On the flip side, some 3.6 billion people live without affordable access to the internet. This digital divide — which has only widened over the past 20 years — has worsened wealth inequality within countries, divided developed and developing economies and intensified the global gender gap. It has allowed new billionaires to rise, and contributed to keeping billions of others in poverty.

In the US, lack of internet access at home prevents nearly one in five teens from finishing their homework. One third of households with school-age children and income below $30,000 don't have internet in their homes, with Black and Hispanic households particularly affected.

The United Nations is working to highlight the costs of the digital divide and to rapidly close it. In September 2019, for example, the UN's International Telecommunication Union and UNICEF launched Giga, an initiative aimed at connecting every school and every child to the internet by 2030.

Closing digital inequity gaps also remains a top priority for the UN Secretary-General. His office recently released a new Roadmap for Digital Cooperation. The UN Foundation has been supporting both this work, and the High Level Panel on Digital Cooperation co-chaired by Melinda Gates and Jack Ma, which made a series of recommendations to ensure all people are connected, respected, and protected in the digital age. Civil society, technologists and communications companies, such as Verizon, played a critical role in informing those consultations. In addition, the UN Foundation houses the Digital Impact Alliance (DIAL), which advances digital inclusion through streamlining technology, unlocking markets and accelerating digitally enabled services as it works to achieve the Sustainable Development Goals.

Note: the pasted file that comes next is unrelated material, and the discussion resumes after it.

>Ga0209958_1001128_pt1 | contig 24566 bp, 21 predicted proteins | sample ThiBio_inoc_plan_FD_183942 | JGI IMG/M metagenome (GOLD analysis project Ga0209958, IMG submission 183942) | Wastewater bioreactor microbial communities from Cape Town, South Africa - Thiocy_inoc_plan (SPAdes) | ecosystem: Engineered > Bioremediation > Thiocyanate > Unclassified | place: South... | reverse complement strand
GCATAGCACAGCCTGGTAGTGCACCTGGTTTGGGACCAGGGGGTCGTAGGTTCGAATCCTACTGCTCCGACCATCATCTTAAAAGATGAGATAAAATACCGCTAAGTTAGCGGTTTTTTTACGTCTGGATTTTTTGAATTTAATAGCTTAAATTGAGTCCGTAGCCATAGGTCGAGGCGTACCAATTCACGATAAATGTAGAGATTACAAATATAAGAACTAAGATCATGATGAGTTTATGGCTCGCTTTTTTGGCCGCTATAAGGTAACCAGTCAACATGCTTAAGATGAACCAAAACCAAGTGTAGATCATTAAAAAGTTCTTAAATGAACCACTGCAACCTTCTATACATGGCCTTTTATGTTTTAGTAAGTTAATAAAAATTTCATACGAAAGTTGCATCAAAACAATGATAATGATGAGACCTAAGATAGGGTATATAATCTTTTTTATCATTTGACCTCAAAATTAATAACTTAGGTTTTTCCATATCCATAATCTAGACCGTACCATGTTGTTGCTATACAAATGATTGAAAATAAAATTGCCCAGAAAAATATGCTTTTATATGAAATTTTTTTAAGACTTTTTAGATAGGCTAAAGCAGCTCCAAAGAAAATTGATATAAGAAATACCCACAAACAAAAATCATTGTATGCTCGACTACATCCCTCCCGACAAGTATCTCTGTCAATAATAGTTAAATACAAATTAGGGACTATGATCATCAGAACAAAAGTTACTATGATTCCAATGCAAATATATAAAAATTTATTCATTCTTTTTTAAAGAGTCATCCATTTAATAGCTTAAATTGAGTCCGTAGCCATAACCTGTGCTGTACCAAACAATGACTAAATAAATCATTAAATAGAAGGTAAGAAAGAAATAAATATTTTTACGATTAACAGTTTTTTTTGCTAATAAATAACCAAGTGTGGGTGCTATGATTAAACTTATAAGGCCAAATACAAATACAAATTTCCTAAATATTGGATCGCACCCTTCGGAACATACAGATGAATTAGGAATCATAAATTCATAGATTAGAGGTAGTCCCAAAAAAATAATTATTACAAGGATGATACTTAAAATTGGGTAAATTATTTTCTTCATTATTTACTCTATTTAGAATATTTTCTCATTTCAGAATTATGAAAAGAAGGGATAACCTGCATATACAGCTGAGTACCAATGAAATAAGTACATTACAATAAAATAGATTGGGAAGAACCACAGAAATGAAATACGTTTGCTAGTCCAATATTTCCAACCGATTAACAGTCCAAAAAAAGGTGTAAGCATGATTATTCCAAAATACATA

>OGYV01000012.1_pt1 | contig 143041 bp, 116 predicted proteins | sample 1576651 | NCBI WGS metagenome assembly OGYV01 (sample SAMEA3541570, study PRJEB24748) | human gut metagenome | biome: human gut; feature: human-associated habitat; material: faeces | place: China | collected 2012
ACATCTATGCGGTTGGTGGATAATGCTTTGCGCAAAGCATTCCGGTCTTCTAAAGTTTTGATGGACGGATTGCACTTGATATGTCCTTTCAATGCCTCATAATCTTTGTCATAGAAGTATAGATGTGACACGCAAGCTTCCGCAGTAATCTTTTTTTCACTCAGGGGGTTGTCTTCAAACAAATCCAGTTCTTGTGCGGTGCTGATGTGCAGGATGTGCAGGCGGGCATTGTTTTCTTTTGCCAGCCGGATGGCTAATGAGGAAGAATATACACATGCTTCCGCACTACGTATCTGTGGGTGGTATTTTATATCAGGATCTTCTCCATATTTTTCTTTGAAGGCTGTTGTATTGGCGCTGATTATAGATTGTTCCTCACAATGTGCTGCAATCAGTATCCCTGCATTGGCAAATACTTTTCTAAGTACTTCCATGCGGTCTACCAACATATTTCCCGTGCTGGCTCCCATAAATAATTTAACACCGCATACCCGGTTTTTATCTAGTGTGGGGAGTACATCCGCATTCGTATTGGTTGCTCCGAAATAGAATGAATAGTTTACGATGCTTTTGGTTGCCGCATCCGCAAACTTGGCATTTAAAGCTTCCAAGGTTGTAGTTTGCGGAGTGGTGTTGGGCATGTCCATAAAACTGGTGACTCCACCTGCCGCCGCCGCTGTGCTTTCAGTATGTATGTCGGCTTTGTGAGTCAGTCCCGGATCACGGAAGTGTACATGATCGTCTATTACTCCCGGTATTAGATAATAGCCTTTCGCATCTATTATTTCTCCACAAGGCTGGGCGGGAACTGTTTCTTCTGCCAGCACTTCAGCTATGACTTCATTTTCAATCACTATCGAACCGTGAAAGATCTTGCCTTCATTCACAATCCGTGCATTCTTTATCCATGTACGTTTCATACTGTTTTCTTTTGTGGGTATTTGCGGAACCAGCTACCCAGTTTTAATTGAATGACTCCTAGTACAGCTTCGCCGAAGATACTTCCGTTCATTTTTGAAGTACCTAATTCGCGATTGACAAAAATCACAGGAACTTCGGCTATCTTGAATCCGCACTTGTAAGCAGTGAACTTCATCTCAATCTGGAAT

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Individualism—at least the "I do what I want, when I want" idea—is the antithesis of what is needed to keep contagious disease under control. More than anything in my memory, the coronavirus pandemic has tested our nation's ability to put up a united front, and so far we are failing miserably.

I hear a lot of the same complaints from people who decry government mandates to wear a mask or governors' stay-at-home orders. We don't need a nanny state telling us what we can and can't do! This is tyranny! This is dictatorship! What ever happened to personal responsibility?

I actually have the same question. What did happen to personal responsibility?

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This year, we've all experienced a little more stress and anxiety. This is especially true for youth facing homelessness, like Megan and Lionel. Enter Covenant House, an international organization that helps transform and save the lives of more than a million homeless, runaway, and trafficked young people.

Watch the full story:

Amazon is Delivering Smiles this holiday season by donating essential items and fulfilling AmazonSmile Charity Lists for organizations, like Covenant House, that have been impacted this year more than ever. Visit AmazonSmile Charity Lists to donate directly to a charity of your choice or simply shop smile.amazon.com and Amazon will donate a portion of the purchase price of eligible products to your selected charity.

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Occasionally, you can hear what sounds like a real word or phrase here and there—"eyes" and "color balls died" and "alright" a few times, for example—but it mostly just sounds like English without actually being English. It's like an auditory illusion and it does some super trippy things to your brain to listen to it.

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via Becker1999 / Flickr and Price and Sons